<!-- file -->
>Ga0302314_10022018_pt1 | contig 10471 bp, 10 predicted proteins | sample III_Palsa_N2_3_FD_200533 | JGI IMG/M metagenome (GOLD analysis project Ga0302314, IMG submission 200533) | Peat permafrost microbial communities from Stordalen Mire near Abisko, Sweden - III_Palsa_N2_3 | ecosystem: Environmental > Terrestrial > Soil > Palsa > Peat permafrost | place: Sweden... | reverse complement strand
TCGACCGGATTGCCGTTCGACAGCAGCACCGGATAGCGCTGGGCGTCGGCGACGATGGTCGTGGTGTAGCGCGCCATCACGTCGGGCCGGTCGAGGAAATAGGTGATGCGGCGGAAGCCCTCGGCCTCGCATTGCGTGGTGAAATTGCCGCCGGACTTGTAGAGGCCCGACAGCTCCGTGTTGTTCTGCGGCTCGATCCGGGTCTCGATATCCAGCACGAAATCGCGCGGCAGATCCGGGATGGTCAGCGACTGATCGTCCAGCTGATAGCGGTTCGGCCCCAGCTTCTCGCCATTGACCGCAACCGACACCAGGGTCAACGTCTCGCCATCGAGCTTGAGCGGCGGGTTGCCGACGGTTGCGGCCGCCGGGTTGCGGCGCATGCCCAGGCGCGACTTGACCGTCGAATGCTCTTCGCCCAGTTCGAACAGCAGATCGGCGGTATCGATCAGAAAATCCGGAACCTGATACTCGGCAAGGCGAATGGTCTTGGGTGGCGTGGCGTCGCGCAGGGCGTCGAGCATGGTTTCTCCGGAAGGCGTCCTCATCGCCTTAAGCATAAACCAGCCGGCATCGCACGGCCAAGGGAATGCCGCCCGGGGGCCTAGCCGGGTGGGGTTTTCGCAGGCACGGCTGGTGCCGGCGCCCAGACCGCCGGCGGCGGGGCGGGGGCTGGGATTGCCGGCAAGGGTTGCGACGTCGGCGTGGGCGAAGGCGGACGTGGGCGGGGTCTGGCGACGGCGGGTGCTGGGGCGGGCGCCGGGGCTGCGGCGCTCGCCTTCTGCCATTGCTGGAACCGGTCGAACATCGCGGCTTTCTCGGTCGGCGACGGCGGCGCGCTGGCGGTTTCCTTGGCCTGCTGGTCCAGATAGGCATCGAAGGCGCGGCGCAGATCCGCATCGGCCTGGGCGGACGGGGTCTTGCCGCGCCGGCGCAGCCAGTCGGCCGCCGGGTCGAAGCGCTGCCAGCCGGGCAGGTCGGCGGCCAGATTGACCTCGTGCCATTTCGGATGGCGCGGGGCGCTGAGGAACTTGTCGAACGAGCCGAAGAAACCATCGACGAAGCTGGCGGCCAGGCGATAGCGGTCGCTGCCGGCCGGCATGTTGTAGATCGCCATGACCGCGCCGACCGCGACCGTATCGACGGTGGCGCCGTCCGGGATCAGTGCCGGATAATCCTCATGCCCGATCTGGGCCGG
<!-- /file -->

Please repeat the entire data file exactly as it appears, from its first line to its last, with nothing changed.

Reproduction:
>Ga0302314_10022018_pt1 | contig 10471 bp, 10 predicted proteins | sample III_Palsa_N2_3_FD_200533 | JGI IMG/M metagenome (GOLD analysis project Ga0302314, IMG submission 200533) | Peat permafrost microbial communities from Stordalen Mire near Abisko, Sweden - III_Palsa_N2_3 | ecosystem: Environmental > Terrestrial > Soil > Palsa > Peat permafrost | place: Sweden... | reverse complement strand
TCGACCGGATTGCCGTTCGACAGCAGCACCGGATAGCGCTGGGCGTCGGCGACGATGGTCGTGGTGTAGCGCGCCATCACGTCGGGCCGGTCGAGGAAATAGGTGATGCGGCGGAAGCCCTCGGCCTCGCATTGCGTGGTGAAATTGCCGCCGGACTTGTAGAGGCCCGACAGCTCCGTGTTGTTCTGCGGCTCGATCCGGGTCTCGATATCCAGCACGAAATCGCGCGGCAGATCCGGGATGGTCAGCGACTGATCGTCCAGCTGATAGCGGTTCGGCCCCAGCTTCTCGCCATTGACCGCAACCGACACCAGGGTCAACGTCTCGCCATCGAGCTTGAGCGGCGGGTTGCCGACGGTTGCGGCCGCCGGGTTGCGGCGCATGCCCAGGCGCGACTTGACCGTCGAATGCTCTTCGCCCAGTTCGAACAGCAGATCGGCGGTATCGATCAGAAAATCCGGAACCTGATACTCGGCAAGGCGAATGGTCTTGGGTGGCGTGGCGTCGCGCAGGGCGTCGAGCATGGTTTCTCCGGAAGGCGTCCTCATCGCCTTAAGCATAAACCAGCCGGCATCGCACGGCCAAGGGAATGCCGCCCGGGGGCCTAGCCGGGTGGGGTTTTCGCAGGCACGGCTGGTGCCGGCGCCCAGACCGCCGGCGGCGGGGCGGGGGCTGGGATTGCCGGCAAGGGTTGCGACGTCGGCGTGGGCGAAGGCGGACGTGGGCGGGGTCTGGCGACGGCGGGTGCTGGGGCGGGCGCCGGGGCTGCGGCGCTCGCCTTCTGCCATTGCTGGAACCGGTCGAACATCGCGGCTTTCTCGGTCGGCGACGGCGGCGCGCTGGCGGTTTCCTTGGCCTGCTGGTCCAGATAGGCATCGAAGGCGCGGCGCAGATCCGCATCGGCCTGGGCGGACGGGGTCTTGCCGCGCCGGCGCAGCCAGTCGGCCGCCGGGTCGAAGCGCTGCCAGCCGGGCAGGTCGGCGGCCAGATTGACCTCGTGCCATTTCGGATGGCGCGGGGCGCTGAGGAACTTGTCGAACGAGCCGAAGAAACCATCGACGAAGCTGGCGGCCAGGCGATAGCGGTCGCTGCCGGCCGGCATGTTGTAGATCGCCATGACCGCGCCGACCGCGACCGTATCGACGGTGGCGCCGTCCGGGATCAGTGCCGGATAATCCTCATGCCCGATCTGGGCCGG